'Guys and Dolls is the One, the greatest of all the great Broadway musicals' - Daily Telegraph
'Ewan McGregor's charm makes fairy tale of New York a hit' - The Independent
'Jane Krakowski - well worth queuing for' - Daily Express'
Douglas Hodge - a great comic actor' - Daily Telegraph
'Jenna Russell - a delight' - Daily Telegraph
'Guys and Dolls' is a dramatisation of stories written by Damon Runyon, and Runyon is supposed to have based the character Nathan Detroit on a legendary New York figure called Arnold Rothstein (who was also the inspiration for Meyer Wolfsheim in The Great Gatsby). Arnold Rothstein was gambling, and Arnold Rothstein was money. He was Mr. Broadway and had his own booth at Lindy�s restaurant in Manhattan where he held court.
He is remembered to this day as the rumoured mastermind of the �Black Sox� scandal, the fixing of the World Series. In 1919, baseball was truly "America�s pastime." Because they considered themselves grossly underpaid by team owner Charles Comisky, eight members of the Chicago White Sox, led by first baseman Chick Gandil, conspired to lose the World Series to the Cincinnati team� if they could find a gambler willing to pay them to lose.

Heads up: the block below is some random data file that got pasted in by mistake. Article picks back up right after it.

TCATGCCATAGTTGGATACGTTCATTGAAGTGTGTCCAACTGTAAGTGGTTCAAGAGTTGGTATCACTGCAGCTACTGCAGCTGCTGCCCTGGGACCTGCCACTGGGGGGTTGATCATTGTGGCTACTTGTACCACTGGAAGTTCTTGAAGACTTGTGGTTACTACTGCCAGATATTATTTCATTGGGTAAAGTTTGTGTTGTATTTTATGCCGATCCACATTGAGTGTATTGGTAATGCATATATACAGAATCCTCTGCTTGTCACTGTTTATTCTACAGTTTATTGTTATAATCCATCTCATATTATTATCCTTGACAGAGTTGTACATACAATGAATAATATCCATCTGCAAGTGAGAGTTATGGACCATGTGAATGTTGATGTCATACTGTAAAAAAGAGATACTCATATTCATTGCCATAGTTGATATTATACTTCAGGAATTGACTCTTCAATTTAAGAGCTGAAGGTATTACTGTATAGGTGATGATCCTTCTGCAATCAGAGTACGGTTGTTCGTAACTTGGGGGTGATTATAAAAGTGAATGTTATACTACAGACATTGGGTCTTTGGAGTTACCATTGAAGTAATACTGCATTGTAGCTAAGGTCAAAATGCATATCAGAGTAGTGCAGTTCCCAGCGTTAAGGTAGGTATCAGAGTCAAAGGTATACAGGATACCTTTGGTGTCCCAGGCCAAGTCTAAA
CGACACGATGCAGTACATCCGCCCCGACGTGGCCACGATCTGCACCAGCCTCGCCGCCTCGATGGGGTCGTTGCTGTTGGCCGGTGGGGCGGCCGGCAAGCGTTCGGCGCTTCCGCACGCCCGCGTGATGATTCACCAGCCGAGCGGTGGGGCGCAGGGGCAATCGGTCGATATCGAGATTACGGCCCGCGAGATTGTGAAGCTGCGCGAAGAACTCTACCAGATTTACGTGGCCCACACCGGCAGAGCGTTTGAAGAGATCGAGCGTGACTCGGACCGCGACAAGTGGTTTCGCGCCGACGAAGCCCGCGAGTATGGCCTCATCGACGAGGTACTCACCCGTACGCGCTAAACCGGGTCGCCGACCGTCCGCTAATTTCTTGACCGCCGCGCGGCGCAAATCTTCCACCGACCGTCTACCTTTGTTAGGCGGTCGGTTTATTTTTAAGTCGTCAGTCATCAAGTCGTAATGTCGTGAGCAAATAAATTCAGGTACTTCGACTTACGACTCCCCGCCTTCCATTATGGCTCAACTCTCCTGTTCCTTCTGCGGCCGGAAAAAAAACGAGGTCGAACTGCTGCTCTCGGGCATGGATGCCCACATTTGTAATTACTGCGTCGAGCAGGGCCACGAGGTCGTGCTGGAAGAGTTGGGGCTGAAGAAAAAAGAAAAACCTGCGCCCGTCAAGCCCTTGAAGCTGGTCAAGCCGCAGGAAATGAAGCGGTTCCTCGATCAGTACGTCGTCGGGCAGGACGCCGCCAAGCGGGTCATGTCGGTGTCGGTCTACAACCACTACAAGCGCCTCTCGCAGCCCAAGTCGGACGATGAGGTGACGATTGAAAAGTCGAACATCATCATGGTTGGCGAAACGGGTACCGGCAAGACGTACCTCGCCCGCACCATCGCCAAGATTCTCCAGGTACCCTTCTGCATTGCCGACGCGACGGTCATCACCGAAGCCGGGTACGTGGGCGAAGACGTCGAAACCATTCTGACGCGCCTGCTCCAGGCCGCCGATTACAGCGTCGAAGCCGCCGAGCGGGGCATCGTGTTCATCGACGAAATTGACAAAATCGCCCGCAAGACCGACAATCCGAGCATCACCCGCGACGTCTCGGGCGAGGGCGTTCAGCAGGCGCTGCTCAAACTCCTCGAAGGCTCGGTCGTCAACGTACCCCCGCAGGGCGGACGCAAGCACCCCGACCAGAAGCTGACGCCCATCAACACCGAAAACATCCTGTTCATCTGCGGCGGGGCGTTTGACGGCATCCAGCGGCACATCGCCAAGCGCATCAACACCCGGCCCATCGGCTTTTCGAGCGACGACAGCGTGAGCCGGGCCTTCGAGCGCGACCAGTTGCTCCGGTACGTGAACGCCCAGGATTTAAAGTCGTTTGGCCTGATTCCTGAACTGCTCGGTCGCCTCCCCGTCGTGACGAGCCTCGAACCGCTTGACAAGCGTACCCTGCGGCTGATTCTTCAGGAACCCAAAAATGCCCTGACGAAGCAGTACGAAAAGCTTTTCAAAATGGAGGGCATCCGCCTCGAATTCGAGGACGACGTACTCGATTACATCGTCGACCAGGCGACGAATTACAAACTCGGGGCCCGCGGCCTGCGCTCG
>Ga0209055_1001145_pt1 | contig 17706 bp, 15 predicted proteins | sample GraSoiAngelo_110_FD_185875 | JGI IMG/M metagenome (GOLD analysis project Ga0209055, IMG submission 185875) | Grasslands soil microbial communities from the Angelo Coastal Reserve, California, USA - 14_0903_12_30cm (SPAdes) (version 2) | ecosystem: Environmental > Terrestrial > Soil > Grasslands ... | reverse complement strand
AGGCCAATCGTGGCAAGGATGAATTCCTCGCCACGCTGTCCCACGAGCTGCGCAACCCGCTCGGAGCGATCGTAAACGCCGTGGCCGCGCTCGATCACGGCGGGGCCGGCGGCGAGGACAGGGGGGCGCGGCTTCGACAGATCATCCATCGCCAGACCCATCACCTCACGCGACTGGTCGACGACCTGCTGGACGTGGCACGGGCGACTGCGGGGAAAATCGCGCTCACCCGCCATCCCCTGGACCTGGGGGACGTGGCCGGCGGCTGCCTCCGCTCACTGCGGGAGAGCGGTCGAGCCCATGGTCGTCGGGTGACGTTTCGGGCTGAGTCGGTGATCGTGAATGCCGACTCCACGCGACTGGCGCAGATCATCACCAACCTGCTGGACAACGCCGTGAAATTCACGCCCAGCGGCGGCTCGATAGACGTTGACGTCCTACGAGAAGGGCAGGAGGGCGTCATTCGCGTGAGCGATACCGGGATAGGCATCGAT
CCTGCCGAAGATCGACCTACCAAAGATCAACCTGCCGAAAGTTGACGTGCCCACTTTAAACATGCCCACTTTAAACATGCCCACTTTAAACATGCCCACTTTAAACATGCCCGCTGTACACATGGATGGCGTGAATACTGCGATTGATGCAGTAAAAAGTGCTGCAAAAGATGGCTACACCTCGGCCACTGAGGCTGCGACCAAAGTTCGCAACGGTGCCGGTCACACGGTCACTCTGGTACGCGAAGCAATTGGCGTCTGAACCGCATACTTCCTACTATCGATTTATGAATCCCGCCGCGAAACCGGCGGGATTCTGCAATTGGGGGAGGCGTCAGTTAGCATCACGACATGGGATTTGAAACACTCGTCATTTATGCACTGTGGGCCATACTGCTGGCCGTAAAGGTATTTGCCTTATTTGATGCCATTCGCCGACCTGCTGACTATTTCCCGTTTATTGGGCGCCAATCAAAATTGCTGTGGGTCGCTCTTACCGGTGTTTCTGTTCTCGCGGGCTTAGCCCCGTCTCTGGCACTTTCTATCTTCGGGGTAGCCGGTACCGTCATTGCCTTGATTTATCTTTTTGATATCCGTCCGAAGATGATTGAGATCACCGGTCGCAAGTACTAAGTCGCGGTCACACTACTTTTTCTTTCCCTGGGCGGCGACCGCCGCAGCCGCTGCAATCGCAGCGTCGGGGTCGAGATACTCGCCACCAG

Gandil approached a former featherweight boxing champion who had fought under the name "the little Hebrew" and in retirement, served in Arnold Rothstein�s entourage. He told him told him that, for $100,000, he could guarantee that his teammates would lose to Cincinnati.
In 1921, the eight players were convicted of fraud and banned from baseball. The go-between was was convicted of trying to fix the Series, but Rothstein, who never met the players, testified on his own behalf and was acquitted.
The retired featherweight intermediary was a famous figure in his own right and classed by Damon Runyon himself as "one of the five greatest fighters of all time."
Nat Fleischer, publisher of Ring magazine and probably the world's foremost boxing authority, named him as at least the third greatest fighter his class ever produced, behind only Terrible Terry McGovern and Cardiff's Jim Driscoll, with whom he had fought a ten-round no-decision bout eleven years before his day in court.
Yes, it was the fight I wrote about yesterday, and the conspirator was none other than Abe Attell. "I love it when a plan comes together".
A postscript: One of my brothers tells a story about chancing on a bar near Broadway, when he was in New York, where all the guys kept their hats on and talked out of the sides of their mouths. It was a shrine to Abe Attell just like the Royal Oak's tribute to Driscoll in Cardiff more than three thousand miles to the East.